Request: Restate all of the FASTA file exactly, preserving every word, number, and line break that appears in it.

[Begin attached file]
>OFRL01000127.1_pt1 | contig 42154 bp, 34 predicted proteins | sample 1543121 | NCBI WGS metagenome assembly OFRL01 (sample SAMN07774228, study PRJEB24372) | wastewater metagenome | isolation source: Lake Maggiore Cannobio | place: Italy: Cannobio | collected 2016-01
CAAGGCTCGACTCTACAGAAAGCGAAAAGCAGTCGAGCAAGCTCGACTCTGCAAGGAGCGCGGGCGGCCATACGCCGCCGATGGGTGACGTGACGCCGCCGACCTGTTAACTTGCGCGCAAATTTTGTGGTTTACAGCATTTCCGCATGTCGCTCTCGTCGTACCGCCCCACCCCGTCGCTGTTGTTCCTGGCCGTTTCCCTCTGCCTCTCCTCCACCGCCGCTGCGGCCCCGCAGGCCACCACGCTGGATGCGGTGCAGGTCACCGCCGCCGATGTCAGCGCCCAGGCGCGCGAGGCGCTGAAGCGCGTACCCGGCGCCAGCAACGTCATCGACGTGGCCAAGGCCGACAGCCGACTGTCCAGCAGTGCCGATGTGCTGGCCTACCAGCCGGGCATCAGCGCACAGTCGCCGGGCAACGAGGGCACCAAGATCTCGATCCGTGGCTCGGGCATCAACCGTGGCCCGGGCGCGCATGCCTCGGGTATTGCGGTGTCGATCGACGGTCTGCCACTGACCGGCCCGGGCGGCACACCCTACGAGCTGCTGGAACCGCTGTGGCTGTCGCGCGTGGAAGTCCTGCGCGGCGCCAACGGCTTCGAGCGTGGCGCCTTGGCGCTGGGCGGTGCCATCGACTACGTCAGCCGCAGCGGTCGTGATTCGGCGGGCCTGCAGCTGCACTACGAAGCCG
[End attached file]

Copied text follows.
>OFRL01000127.1_pt1 | contig 42154 bp, 34 predicted proteins | sample 1543121 | NCBI WGS metagenome assembly OFRL01 (sample SAMN07774228, study PRJEB24372) | wastewater metagenome | isolation source: Lake Maggiore Cannobio | place: Italy: Cannobio | collected 2016-01
CAAGGCTCGACTCTACAGAAAGCGAAAAGCAGTCGAGCAAGCTCGACTCTGCAAGGAGCGCGGGCGGCCATACGCCGCCGATGGGTGACGTGACGCCGCCGACCTGTTAACTTGCGCGCAAATTTTGTGGTTTACAGCATTTCCGCATGTCGCTCTCGTCGTACCGCCCCACCCCGTCGCTGTTGTTCCTGGCCGTTTCCCTCTGCCTCTCCTCCACCGCCGCTGCGGCCCCGCAGGCCACCACGCTGGATGCGGTGCAGGTCACCGCCGCCGATGTCAGCGCCCAGGCGCGCGAGGCGCTGAAGCGCGTACCCGGCGCCAGCAACGTCATCGACGTGGCCAAGGCCGACAGCCGACTGTCCAGCAGTGCCGATGTGCTGGCCTACCAGCCGGGCATCAGCGCACAGTCGCCGGGCAACGAGGGCACCAAGATCTCGATCCGTGGCTCGGGCATCAACCGTGGCCCGGGCGCGCATGCCTCGGGTATTGCGGTGTCGATCGACGGTCTGCCACTGACCGGCCCGGGCGGCACACCCTACGAGCTGCTGGAACCGCTGTGGCTGTCGCGCGTGGAAGTCCTGCGCGGCGCCAACGGCTTCGAGCGTGGCGCCTTGGCGCTGGGCGGTGCCATCGACTACGTCAGCCGCAGCGGTCGTGATTCGGCGGGCCTGCAGCTGCACTACGAAGCCG